“I think this is the busiest busy season I can remember, and we’re not actually preparing any tax returns,” said Brian Streig, a tax director at Calhoun, Thomson + Matza in Austin, Texas. “It’s the people who are due a refund but need tax preparers to do their return that are at a disadvantage. All the attention is on small businesses trying to get loans.”

‘Shift to Digital’

Online tax preparation software companies — such as Intuit Inc.’s TurboTax and H&R Block Inc. — could also see more consumers opt to do their taxes online. For companies like H&R Block, that can lead to mixed results because the average customer spends more in-store, but the profit margins are larger for the online product, said Jeff Silber, a managing director at BMO Capital Markets.

“In online tax preparation, the big gorilla is Intuit,” said Hamzah Mazari, an analyst at Jeffries. “TurboTax is the biggest beneficiary of a shift to digital.”

Even with a three-month delay, some IRS employees aren’t sure the agency will be able to handle tax season this year. Eddie Walker, an IRS employee and president of the National Treasury Employees Union Chapter 247 in Austin, said his union has recommended extending the filing season another three months to Oct. 15.

Business groups, including the U.S. Chamber of Commerce and the American Institute of Certified Public Accountants, have also asked for longer extensions.Part of the problem is that the IRS closed facilities and cut back operations in response to the virus, and many employees can’t do their jobs from home, Walker said.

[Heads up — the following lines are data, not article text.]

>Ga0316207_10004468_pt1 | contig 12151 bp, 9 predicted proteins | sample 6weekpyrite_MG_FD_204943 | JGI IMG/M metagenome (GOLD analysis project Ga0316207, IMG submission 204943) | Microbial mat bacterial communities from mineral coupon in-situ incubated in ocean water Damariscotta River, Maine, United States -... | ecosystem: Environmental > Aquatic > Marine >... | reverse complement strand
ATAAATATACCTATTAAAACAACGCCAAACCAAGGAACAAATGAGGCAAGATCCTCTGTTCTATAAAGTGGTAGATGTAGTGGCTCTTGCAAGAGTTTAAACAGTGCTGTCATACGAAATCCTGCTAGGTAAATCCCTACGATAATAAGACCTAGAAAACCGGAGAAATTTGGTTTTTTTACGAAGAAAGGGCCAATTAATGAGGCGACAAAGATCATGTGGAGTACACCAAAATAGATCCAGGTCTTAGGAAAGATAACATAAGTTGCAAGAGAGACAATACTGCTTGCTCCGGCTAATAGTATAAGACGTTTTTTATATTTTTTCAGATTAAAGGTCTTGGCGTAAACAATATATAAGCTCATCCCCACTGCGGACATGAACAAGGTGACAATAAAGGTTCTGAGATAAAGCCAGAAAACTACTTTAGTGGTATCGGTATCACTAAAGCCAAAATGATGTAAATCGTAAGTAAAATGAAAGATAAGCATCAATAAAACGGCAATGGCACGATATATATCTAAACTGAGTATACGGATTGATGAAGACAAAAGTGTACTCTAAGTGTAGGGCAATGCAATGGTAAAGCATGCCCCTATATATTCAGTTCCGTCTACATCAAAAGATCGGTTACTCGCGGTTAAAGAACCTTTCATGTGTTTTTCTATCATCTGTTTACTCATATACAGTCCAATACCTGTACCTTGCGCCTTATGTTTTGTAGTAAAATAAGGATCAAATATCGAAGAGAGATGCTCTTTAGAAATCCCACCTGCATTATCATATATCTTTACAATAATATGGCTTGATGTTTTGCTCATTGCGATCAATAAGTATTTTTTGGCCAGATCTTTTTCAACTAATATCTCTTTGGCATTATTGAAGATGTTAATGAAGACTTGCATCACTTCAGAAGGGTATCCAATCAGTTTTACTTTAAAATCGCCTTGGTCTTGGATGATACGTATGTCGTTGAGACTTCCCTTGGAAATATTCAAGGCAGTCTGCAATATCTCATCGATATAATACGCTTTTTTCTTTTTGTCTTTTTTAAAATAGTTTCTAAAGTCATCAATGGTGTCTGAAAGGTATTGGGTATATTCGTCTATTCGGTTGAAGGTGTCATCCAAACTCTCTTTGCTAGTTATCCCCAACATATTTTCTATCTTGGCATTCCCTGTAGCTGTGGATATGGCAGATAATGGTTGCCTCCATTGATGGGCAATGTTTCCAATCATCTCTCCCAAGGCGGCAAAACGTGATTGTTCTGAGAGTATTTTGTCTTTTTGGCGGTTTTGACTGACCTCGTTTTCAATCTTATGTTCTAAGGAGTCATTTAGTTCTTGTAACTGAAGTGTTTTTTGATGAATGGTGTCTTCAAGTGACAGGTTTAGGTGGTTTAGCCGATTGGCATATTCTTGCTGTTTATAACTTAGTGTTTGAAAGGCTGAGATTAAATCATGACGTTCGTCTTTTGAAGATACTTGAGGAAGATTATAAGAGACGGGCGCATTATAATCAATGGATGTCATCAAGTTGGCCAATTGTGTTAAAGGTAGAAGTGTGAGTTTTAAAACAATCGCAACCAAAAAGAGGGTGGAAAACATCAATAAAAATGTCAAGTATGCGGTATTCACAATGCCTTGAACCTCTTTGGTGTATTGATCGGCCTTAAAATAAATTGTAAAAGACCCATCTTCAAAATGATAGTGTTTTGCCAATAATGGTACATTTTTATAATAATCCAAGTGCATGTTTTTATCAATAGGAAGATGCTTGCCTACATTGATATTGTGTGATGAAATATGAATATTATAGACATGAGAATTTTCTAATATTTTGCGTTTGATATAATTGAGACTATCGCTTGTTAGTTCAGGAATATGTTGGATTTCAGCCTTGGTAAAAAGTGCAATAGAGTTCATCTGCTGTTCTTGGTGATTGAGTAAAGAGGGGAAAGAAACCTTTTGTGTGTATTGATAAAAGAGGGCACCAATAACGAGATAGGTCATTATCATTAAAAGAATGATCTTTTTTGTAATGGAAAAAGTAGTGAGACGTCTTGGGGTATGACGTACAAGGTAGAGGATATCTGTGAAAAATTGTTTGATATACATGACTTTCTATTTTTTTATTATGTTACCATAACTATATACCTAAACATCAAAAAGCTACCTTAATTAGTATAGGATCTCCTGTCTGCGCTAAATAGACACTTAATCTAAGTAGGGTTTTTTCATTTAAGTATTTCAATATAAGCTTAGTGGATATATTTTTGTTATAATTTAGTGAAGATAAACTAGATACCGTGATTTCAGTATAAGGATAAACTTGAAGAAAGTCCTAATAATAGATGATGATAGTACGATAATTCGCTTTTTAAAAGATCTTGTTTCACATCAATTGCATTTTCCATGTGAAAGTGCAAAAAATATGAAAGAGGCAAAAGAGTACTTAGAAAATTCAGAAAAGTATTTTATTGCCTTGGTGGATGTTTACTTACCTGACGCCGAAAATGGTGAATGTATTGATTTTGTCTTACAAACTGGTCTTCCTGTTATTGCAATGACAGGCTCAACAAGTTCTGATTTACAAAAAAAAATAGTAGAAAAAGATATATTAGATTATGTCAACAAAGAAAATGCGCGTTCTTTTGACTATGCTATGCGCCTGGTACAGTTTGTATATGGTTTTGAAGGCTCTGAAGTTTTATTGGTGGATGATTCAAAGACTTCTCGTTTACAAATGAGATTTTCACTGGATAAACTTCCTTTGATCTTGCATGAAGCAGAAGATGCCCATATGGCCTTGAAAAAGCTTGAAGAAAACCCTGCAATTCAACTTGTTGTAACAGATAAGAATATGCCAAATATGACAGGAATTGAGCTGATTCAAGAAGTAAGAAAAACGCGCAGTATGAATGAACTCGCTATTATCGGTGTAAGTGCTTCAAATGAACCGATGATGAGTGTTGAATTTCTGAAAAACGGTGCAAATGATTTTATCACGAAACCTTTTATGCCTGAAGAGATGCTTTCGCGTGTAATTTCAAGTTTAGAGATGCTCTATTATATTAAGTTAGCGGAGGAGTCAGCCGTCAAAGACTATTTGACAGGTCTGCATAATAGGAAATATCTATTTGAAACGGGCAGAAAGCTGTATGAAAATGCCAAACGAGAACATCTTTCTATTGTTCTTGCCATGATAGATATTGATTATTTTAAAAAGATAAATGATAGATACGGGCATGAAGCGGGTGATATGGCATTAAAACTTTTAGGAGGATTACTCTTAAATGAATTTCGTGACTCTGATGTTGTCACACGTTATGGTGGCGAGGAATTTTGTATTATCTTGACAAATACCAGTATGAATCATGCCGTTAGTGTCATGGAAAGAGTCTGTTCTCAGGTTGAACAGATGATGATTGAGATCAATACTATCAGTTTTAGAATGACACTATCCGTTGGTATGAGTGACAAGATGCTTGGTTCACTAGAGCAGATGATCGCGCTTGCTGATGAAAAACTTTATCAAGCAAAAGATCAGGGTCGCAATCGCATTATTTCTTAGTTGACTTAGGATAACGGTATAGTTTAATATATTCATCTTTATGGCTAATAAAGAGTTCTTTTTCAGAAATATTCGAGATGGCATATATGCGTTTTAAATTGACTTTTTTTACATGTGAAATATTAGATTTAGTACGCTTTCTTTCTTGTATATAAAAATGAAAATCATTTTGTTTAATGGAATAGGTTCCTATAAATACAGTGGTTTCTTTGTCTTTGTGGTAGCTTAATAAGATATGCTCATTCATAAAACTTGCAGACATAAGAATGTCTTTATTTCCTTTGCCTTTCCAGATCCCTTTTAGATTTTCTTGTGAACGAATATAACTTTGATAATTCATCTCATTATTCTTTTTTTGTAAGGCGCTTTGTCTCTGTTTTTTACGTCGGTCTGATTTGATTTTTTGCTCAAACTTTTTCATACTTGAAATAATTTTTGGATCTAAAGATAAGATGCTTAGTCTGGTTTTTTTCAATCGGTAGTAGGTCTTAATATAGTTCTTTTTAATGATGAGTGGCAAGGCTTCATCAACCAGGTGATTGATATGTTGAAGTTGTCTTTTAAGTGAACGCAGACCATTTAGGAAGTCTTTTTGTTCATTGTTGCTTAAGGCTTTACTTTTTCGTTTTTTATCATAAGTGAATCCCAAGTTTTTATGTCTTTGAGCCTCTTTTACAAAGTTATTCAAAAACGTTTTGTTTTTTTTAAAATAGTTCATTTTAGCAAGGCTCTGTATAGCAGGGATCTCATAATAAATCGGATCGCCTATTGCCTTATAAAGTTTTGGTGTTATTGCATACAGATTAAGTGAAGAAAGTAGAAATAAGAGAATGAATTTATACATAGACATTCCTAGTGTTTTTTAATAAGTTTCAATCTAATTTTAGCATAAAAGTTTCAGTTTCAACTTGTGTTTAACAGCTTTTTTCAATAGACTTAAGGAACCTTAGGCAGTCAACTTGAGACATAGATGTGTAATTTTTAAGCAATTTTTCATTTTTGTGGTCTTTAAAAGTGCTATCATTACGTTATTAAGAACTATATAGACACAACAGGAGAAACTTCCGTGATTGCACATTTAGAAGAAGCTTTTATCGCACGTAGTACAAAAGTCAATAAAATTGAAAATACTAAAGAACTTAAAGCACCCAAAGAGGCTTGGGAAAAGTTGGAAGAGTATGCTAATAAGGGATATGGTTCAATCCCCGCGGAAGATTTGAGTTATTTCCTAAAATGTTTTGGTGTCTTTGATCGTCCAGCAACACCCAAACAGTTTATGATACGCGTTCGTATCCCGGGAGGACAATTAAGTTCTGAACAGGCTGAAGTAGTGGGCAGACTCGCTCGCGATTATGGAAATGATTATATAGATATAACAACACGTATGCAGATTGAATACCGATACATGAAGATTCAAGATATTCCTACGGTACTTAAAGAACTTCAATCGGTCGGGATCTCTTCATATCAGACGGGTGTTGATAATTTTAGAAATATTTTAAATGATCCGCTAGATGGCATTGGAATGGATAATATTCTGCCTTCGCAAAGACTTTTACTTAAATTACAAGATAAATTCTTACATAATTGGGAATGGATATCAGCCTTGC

July 15 is “not going to be sufficient to handle what’s coming at us,” he said.The IRS has more than 45,000 of its approximately 80,000 employees working online with thousands more “mission-critical” employees continuing to work on-site with proper social distancing measures in place, according to an agency statement emailed Wednesday.More than 20,000 employees have been placed temporarily on paid weather and safety leave, but the IRS “continues to make more employees telework-eligible on a daily basis as we continue to deliver laptops to people’s homes to enable them to work remotely,” the agency said.Despite all the changes this year, accountants are still planning on one thing to remain consistent: procrastinators.

“Of course, people that usually come in the first week of April will come in the first week of July,” said Don Williamson, executive director of the Kogod Tax Center at American University.

More must-read personal finance coverage from Fortune:

—What to do if you can’t pay your bills this month—Everything you need to know about the coronavirus stimulus checks—5 things to know about unemployment benefits in the COVID-19 stimulus package—Everything you need to know about furloughs—and what they mean for workers—Everything you need to know about the new 401(k) no-penalty withdrawals—Listen to Leadership Next, a Fortune podcast examining the evolving role of CEO—VIDEO: 401(k) withdrawal penalties waived for anyone hurt by COVID-19

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About the author

Mary  Woods

Mary  Woods

Mary Woods is very close to TV programs and series and spend his most of the time on the TV screen and rest on writing blogs from those serials to TheNewsPocket. And make you updated about every single update in this section.